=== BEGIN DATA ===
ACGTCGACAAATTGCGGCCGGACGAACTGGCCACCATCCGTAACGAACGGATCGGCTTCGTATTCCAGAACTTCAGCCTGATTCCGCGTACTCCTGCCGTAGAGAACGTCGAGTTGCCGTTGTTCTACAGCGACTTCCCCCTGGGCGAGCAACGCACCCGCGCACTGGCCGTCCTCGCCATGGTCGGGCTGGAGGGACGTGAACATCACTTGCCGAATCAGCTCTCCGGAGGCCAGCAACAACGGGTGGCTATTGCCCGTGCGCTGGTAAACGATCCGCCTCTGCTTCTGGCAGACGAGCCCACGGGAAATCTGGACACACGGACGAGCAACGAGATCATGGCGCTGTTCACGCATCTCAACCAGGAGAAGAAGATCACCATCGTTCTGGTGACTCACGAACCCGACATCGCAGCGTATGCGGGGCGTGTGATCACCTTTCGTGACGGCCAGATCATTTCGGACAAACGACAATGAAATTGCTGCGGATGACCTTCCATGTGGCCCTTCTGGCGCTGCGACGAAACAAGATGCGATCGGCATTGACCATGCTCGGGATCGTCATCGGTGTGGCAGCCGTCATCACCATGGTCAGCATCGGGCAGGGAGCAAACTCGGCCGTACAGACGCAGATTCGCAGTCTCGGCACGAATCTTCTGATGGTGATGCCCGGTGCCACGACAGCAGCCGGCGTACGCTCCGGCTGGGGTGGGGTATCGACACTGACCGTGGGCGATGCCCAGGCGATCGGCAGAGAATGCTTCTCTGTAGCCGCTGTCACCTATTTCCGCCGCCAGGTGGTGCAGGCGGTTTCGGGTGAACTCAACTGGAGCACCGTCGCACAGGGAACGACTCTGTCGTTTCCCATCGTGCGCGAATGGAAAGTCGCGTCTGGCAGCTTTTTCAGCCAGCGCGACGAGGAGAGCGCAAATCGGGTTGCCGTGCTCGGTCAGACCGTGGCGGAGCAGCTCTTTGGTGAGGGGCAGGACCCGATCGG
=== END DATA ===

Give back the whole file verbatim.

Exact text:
ACGTCGACAAATTGCGGCCGGACGAACTGGCCACCATCCGTAACGAACGGATCGGCTTCGTATTCCAGAACTTCAGCCTGATTCCGCGTACTCCTGCCGTAGAGAACGTCGAGTTGCCGTTGTTCTACAGCGACTTCCCCCTGGGCGAGCAACGCACCCGCGCACTGGCCGTCCTCGCCATGGTCGGGCTGGAGGGACGTGAACATCACTTGCCGAATCAGCTCTCCGGAGGCCAGCAACAACGGGTGGCTATTGCCCGTGCGCTGGTAAACGATCCGCCTCTGCTTCTGGCAGACGAGCCCACGGGAAATCTGGACACACGGACGAGCAACGAGATCATGGCGCTGTTCACGCATCTCAACCAGGAGAAGAAGATCACCATCGTTCTGGTGACTCACGAACCCGACATCGCAGCGTATGCGGGGCGTGTGATCACCTTTCGTGACGGCCAGATCATTTCGGACAAACGACAATGAAATTGCTGCGGATGACCTTCCATGTGGCCCTTCTGGCGCTGCGACGAAACAAGATGCGATCGGCATTGACCATGCTCGGGATCGTCATCGGTGTGGCAGCCGTCATCACCATGGTCAGCATCGGGCAGGGAGCAAACTCGGCCGTACAGACGCAGATTCGCAGTCTCGGCACGAATCTTCTGATGGTGATGCCCGGTGCCACGACAGCAGCCGGCGTACGCTCCGGCTGGGGTGGGGTATCGACACTGACCGTGGGCGATGCCCAGGCGATCGGCAGAGAATGCTTCTCTGTAGCCGCTGTCACCTATTTCCGCCGCCAGGTGGTGCAGGCGGTTTCGGGTGAACTCAACTGGAGCACCGTCGCACAGGGAACGACTCTGTCGTTTCCCATCGTGCGCGAATGGAAAGTCGCGTCTGGCAGCTTTTTCAGCCAGCGCGACGAGGAGAGCGCAAATCGGGTTGCCGTGCTCGGTCAGACCGTGGCGGAGCAGCTCTTTGGTGAGGGGCAGGACCCGATCGG